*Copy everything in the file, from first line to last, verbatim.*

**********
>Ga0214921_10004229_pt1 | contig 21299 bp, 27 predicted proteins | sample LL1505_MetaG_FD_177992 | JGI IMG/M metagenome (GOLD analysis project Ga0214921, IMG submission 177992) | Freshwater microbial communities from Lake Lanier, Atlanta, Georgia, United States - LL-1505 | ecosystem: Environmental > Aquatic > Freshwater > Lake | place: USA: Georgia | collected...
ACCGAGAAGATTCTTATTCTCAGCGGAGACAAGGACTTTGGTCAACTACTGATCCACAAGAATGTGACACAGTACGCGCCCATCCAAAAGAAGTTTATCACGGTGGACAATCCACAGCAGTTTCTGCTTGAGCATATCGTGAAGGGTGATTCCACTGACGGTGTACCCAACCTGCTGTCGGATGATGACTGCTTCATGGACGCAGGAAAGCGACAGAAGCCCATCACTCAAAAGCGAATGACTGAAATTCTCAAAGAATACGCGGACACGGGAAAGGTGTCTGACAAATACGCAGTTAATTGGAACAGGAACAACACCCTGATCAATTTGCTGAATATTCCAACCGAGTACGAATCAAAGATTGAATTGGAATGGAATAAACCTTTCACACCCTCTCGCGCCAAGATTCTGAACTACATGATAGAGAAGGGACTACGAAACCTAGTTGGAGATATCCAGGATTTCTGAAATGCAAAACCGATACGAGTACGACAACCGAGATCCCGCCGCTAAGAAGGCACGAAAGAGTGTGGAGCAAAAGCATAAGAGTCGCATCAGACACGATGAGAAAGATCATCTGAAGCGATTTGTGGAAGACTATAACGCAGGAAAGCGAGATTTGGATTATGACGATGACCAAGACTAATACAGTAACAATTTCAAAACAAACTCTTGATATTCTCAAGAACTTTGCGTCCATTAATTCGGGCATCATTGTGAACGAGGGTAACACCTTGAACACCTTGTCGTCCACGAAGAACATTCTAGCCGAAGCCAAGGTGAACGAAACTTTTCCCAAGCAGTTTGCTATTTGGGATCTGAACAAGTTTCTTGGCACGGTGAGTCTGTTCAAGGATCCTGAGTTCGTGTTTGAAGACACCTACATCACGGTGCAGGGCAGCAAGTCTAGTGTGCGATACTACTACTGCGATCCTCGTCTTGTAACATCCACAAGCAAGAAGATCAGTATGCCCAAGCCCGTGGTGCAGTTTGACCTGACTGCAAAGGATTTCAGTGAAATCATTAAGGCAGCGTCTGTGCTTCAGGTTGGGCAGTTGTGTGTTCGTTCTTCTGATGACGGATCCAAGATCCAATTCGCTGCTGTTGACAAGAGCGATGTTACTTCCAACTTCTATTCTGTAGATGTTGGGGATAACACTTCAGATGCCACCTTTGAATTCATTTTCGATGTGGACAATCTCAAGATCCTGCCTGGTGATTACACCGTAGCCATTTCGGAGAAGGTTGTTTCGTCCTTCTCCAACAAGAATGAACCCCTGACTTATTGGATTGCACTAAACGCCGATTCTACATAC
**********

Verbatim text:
>Ga0214921_10004229_pt1 | contig 21299 bp, 27 predicted proteins | sample LL1505_MetaG_FD_177992 | JGI IMG/M metagenome (GOLD analysis project Ga0214921, IMG submission 177992) | Freshwater microbial communities from Lake Lanier, Atlanta, Georgia, United States - LL-1505 | ecosystem: Environmental > Aquatic > Freshwater > Lake | place: USA: Georgia | collected...
ACCGAGAAGATTCTTATTCTCAGCGGAGACAAGGACTTTGGTCAACTACTGATCCACAAGAATGTGACACAGTACGCGCCCATCCAAAAGAAGTTTATCACGGTGGACAATCCACAGCAGTTTCTGCTTGAGCATATCGTGAAGGGTGATTCCACTGACGGTGTACCCAACCTGCTGTCGGATGATGACTGCTTCATGGACGCAGGAAAGCGACAGAAGCCCATCACTCAAAAGCGAATGACTGAAATTCTCAAAGAATACGCGGACACGGGAAAGGTGTCTGACAAATACGCAGTTAATTGGAACAGGAACAACACCCTGATCAATTTGCTGAATATTCCAACCGAGTACGAATCAAAGATTGAATTGGAATGGAATAAACCTTTCACACCCTCTCGCGCCAAGATTCTGAACTACATGATAGAGAAGGGACTACGAAACCTAGTTGGAGATATCCAGGATTTCTGAAATGCAAAACCGATACGAGTACGACAACCGAGATCCCGCCGCTAAGAAGGCACGAAAGAGTGTGGAGCAAAAGCATAAGAGTCGCATCAGACACGATGAGAAAGATCATCTGAAGCGATTTGTGGAAGACTATAACGCAGGAAAGCGAGATTTGGATTATGACGATGACCAAGACTAATACAGTAACAATTTCAAAACAAACTCTTGATATTCTCAAGAACTTTGCGTCCATTAATTCGGGCATCATTGTGAACGAGGGTAACACCTTGAACACCTTGTCGTCCACGAAGAACATTCTAGCCGAAGCCAAGGTGAACGAAACTTTTCCCAAGCAGTTTGCTATTTGGGATCTGAACAAGTTTCTTGGCACGGTGAGTCTGTTCAAGGATCCTGAGTTCGTGTTTGAAGACACCTACATCACGGTGCAGGGCAGCAAGTCTAGTGTGCGATACTACTACTGCGATCCTCGTCTTGTAACATCCACAAGCAAGAAGATCAGTATGCCCAAGCCCGTGGTGCAGTTTGACCTGACTGCAAAGGATTTCAGTGAAATCATTAAGGCAGCGTCTGTGCTTCAGGTTGGGCAGTTGTGTGTTCGTTCTTCTGATGACGGATCCAAGATCCAATTCGCTGCTGTTGACAAGAGCGATGTTACTTCCAACTTCTATTCTGTAGATGTTGGGGATAACACTTCAGATGCCACCTTTGAATTCATTTTCGATGTGGACAATCTCAAGATCCTGCCTGGTGATTACACCGTAGCCATTTCGGAGAAGGTTGTTTCGTCCTTCTCCAACAAGAATGAACCCCTGACTTATTGGATTGCACTAAACGCCGATTCTACATAC